P.S. I’m actually not quite as despondent as I sound! Seasonal toys are starting to bring me a little inspiration and I’m looking forward to breaking the Christmas LEGO out!

Review: LEGO City Jungle Theme

Each year, the LEGO City theme gets some kind of adventurous line to break up the traditional, run-of-the-mill settings. In the past we’ve seen LEGO City citizens go to outer space, explore the arctic, and even face a volcano! This summer, seven sets took a group of adventurers into the LEGO Jungle.

The wide range of small and large sets included things like alligators, helicopters, a plane crash, waterfalls, secret tombs, Venus fly traps and fantastic new panther, tiger and leopard pieces.

While I admitted a few weeks ago that I tend to skip the LEGO City line as a whole, I couldn’t help but be excited about this Jungle sub-theme. I was first drawn to the aforementioned big cat pieces; you can never have too many LEGO animals to photograph! Once I began looking at the sets at large, my curiosity only continued to grow. I knew that I had to take them for a photographic spin and review them here.

I picked up two sets: 60157 Jungle Starter Set and 60159 Jungle Halftrack Mission. Rather than review them both individually, I’ll look at the two together, to see what I think of the Jungle theme as a whole.

Welcome to the (LEGO) Jungle

lego city jungle halftrack

The first and biggest challenge I faced while shooting was one I didn’t expect: the vehicles. As it turns out, I don’t shoot vehicles very often! When I do, I tend to stick to cockpit closeups or using them as scene-setters in the background. I felt a bit awkward staging the “halftrack” truck (above) and the ATV that come in set 60159.

The build on these vehicles is both sturdy and photogenic, I especially like the treads on the halftrack’s back four wheels. I’m also brainstorming ways to highlight the four floodlights on its roof.

Don’t let my apprehension scare you. I suspect that someone with more experience shooting around vehicles will find a lot to enjoy with these kits.

While I missed out on the various airplanes and helicopters in other sets, I did get my hands on two of the aquatic vessels: the red kayak and small boat. My particular kayak is from the 60153 Fun at the Beach people pack, but there’s one just like it included in 60160 Jungle Mobile Lab.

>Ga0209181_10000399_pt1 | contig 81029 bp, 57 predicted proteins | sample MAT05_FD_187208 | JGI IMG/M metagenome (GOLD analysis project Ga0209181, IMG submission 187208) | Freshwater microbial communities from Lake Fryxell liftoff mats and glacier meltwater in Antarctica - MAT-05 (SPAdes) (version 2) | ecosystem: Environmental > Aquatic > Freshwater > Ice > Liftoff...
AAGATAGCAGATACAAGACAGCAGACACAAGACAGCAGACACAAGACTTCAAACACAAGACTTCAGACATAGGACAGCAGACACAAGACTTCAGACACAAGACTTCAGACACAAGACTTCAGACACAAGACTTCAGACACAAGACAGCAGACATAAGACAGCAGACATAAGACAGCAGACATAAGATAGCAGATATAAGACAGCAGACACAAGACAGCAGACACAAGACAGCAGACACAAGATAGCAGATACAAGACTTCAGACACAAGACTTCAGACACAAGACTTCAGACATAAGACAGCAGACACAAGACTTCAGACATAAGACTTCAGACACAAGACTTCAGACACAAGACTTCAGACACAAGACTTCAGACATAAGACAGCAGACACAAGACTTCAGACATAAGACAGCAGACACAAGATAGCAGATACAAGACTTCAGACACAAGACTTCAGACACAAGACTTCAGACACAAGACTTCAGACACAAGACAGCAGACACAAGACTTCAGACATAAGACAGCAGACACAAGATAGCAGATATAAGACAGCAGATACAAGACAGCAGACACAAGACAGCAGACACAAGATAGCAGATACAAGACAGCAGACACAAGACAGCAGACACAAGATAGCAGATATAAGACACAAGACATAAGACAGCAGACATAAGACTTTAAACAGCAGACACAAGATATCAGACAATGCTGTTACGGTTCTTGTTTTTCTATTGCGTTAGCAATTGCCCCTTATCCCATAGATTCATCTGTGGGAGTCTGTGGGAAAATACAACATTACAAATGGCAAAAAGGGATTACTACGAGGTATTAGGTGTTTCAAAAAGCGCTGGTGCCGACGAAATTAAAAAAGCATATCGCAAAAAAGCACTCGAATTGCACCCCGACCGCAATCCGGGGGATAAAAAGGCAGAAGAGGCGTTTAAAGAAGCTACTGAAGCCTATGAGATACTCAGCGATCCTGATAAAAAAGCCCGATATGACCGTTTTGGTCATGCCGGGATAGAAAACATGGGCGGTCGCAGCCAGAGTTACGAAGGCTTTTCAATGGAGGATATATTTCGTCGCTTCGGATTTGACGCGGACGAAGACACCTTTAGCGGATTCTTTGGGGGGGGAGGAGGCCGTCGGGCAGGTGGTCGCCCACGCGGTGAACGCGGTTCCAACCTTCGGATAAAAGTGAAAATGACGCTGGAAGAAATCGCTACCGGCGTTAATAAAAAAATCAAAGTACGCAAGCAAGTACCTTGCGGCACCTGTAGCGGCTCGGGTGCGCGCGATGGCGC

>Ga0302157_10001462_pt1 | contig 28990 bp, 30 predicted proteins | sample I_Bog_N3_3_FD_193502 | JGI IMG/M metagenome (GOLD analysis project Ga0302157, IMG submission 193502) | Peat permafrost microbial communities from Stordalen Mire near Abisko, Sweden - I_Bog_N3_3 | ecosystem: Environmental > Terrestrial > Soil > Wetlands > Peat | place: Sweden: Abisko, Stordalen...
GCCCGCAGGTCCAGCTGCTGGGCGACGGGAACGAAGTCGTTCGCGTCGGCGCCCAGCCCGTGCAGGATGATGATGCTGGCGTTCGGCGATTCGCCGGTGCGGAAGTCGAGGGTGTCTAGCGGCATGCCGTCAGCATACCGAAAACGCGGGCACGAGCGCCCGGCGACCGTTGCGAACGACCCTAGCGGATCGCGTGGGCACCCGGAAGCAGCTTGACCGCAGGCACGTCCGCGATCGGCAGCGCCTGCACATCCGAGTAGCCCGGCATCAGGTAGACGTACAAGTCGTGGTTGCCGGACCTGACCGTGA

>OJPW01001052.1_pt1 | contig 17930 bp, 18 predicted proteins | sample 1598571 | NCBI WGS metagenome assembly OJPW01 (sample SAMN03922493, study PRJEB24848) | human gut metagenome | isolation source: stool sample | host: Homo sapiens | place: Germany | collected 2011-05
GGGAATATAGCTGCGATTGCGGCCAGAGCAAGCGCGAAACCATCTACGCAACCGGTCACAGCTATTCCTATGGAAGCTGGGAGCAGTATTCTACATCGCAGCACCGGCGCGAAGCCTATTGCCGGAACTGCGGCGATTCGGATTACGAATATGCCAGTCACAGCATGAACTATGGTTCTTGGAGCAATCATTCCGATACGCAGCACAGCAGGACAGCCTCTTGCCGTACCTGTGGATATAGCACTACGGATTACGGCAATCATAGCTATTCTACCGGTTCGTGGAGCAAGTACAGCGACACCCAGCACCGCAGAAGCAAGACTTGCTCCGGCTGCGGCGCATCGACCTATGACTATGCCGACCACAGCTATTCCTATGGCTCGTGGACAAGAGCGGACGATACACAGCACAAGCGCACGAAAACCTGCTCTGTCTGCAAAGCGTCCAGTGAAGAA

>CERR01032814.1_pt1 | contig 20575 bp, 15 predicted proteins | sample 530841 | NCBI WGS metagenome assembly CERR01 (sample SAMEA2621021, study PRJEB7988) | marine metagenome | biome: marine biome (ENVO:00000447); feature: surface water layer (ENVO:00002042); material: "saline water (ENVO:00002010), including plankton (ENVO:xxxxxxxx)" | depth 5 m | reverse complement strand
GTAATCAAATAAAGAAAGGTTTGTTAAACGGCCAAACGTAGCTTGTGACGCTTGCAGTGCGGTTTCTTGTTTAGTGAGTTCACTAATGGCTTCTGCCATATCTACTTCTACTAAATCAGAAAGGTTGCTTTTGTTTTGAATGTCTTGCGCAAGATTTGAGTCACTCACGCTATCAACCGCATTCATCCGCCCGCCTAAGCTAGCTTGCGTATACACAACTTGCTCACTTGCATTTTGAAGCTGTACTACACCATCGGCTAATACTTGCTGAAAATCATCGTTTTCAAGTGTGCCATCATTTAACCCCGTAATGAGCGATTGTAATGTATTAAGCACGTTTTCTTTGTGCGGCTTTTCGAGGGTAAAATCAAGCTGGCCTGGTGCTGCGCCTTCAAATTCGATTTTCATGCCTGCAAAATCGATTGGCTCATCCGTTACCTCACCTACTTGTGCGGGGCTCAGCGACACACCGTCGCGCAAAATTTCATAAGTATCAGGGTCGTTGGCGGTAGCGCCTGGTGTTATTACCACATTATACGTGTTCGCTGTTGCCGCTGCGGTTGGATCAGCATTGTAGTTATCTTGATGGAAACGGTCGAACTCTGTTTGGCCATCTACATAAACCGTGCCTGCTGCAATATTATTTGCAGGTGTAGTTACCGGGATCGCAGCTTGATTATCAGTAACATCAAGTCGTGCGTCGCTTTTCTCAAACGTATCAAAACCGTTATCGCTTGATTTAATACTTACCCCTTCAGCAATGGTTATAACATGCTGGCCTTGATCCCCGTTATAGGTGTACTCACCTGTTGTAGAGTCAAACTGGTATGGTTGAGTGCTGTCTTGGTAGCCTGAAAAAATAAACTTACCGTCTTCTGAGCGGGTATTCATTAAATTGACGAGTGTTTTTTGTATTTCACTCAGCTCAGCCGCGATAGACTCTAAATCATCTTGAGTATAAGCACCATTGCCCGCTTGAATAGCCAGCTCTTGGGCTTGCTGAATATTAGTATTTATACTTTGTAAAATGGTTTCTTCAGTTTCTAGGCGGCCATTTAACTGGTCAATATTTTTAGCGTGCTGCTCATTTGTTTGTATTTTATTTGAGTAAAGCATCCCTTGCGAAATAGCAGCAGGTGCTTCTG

lego city jungle kayak

I may not shoot vehicles very often, but I shoot boats floating on water even less! I knew going in that I’d have difficulty here, but luckily I had Shelly’s tips to guide me. I’m very happy with the two shots I ended up getting. The kayak is extremely photogenic. It took me a bit longer to snap a shot of the small boat that I liked. I found success once I created waves to represent motorized movement.

Get your motor runnin’!

60157 Jungle Starter Kit also comes with an alligator (or maybe it’s a crocodile?) that was a bit easier to shoot around. I only owned one of the classic, all-green gators from older LEGO sets, so this menacing version is a sweet upgrade!

lego city jungle alligator

The Minifigures

I was pleasantly surprised to see the variety of minifigures represented in the Jungle theme. I originally assumed that the same two or three characters would be repeated throughout the seven sets. From what I can tell, there are seven kinds of explorers (three male, four female), each with with beautifully detailed jungle outfits and adorable little machetes. There are also three scientists/photographers (two male, one female), two male mechanics, and a female pilot.

I absolutely love the design on each of the minifigures. In terms of faces and hair, there’s nothing that different or unique about them. I did get a kick out of the scientist’s panicked face though, which you’ll see later in this article. The real stars of the show here are the torsos. The LEGO Group nailed he designs, and the detail is astounding.

Each of the machete-wielding explorers looks pretty similar, with small variations on the torso and different hair or face pieces. The scientists have lab coats to immediately differentiate them from the rest of the crew. The mechanics have stained white tank tops with overalls, and the pilots have cool flight suits. I don’t have any of the pilot or mechanic figures yet, but hope to pick them up and photograph them soon.

The minifigs alone are worth purchasing these Jungle kits for, and have convinced me that I need to pay closer attention to the LEGO City line. You simply won’t find these designs anywhere else, and I had a lot of fun shooting them.

The more I shot, the more the ideas came to me. For my test photos I travelled to a beautiful nature park nearby my apartment, and had been shooting non-stop for two hours by the time I looked at my watch. I’m anxious to go back and capture all the ideas I wasn’t able to, and re-take the duds.

While shooting on the water or in the grass was nice, I will admit that I had the best time placing my little explorers in… dangerous and precarious situations. Namely, the male scientist with his big blue glasses and shocked face. He’s clearly out of his element, which was too good to pass up!

lego cit jungle scientist spiders
Spiders?! Why did it have to be spiders…
lego city jungle scientist snakes
“Oh no! I knew I shouldn’t have strayed so far from the group!”

The Tomb

There are several tombs and treasure hideouts sprinkled across the Jungle theme. 60159 Jungle Halftrack Mission had one, though I found a bit of trouble photographing it well. You’ve already seen a glimpse of it in one of the photos above, here’s another in which I tried to capture its hidden and mysterious nature: